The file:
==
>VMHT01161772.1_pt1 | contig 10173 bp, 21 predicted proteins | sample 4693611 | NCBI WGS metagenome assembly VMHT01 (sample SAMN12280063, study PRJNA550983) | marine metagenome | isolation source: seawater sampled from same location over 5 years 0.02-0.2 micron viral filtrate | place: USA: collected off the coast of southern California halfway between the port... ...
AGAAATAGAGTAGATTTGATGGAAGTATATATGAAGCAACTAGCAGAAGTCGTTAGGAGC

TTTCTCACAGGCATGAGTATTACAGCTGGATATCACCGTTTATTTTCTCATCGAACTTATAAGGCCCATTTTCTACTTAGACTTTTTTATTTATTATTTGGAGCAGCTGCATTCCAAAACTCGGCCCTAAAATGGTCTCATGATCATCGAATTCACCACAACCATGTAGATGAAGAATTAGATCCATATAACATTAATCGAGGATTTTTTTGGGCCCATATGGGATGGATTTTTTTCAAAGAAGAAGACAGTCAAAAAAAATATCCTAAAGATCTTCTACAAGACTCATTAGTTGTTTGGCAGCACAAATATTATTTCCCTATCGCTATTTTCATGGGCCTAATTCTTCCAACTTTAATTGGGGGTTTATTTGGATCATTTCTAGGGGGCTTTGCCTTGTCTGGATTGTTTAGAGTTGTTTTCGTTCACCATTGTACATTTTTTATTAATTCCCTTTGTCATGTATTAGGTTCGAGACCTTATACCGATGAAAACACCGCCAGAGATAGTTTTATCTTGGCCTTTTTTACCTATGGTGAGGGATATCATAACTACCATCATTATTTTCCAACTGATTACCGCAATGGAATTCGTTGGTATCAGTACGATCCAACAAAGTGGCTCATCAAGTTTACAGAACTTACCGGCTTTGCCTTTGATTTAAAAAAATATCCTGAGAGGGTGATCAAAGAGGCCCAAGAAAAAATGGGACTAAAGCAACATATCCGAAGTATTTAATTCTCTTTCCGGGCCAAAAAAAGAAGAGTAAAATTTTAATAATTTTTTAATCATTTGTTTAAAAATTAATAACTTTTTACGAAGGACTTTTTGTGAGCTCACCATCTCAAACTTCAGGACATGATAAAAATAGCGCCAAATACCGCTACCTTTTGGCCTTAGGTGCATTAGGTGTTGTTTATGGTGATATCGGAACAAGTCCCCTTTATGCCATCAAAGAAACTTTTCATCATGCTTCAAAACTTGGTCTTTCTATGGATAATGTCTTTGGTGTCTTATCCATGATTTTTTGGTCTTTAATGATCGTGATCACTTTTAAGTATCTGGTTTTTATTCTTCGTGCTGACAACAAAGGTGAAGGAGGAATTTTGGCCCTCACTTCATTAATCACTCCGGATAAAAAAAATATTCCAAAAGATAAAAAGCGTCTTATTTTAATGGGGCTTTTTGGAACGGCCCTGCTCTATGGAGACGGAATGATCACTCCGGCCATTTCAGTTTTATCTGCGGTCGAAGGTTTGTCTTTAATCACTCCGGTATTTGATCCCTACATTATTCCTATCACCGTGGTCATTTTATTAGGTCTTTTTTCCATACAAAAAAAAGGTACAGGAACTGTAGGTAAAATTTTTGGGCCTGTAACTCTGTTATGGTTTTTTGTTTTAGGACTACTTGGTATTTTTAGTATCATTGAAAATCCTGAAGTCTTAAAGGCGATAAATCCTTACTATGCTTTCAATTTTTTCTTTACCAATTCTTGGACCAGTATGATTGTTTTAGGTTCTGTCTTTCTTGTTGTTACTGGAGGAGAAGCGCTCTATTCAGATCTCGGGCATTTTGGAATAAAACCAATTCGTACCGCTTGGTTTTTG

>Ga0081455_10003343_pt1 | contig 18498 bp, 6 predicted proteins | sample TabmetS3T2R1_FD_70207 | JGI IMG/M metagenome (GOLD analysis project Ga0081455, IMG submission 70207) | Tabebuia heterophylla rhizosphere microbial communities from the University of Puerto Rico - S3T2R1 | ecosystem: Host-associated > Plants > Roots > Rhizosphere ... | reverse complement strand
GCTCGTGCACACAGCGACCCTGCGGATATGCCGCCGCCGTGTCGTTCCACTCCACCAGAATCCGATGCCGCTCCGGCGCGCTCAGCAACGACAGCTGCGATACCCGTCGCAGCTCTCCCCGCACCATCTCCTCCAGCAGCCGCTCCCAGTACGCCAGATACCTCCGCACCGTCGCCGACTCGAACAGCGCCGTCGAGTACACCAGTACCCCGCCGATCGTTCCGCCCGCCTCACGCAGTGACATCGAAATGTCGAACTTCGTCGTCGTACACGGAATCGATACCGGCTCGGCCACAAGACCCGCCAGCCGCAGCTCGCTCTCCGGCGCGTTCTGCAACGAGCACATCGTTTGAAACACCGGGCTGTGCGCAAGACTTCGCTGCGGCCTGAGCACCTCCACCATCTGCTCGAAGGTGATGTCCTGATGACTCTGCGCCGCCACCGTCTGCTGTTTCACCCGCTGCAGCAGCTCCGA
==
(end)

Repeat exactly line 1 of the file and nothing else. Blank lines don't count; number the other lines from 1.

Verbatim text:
>VMHT01161772.1_pt1 | contig 10173 bp, 21 predicted proteins | sample 4693611 | NCBI WGS metagenome assembly VMHT01 (sample SAMN12280063, study PRJNA550983) | marine metagenome | isolation source: seawater sampled from same location over 5 years 0.02-0.2 micron viral filtrate | place: USA: collected off the coast of southern California halfway between the port... ...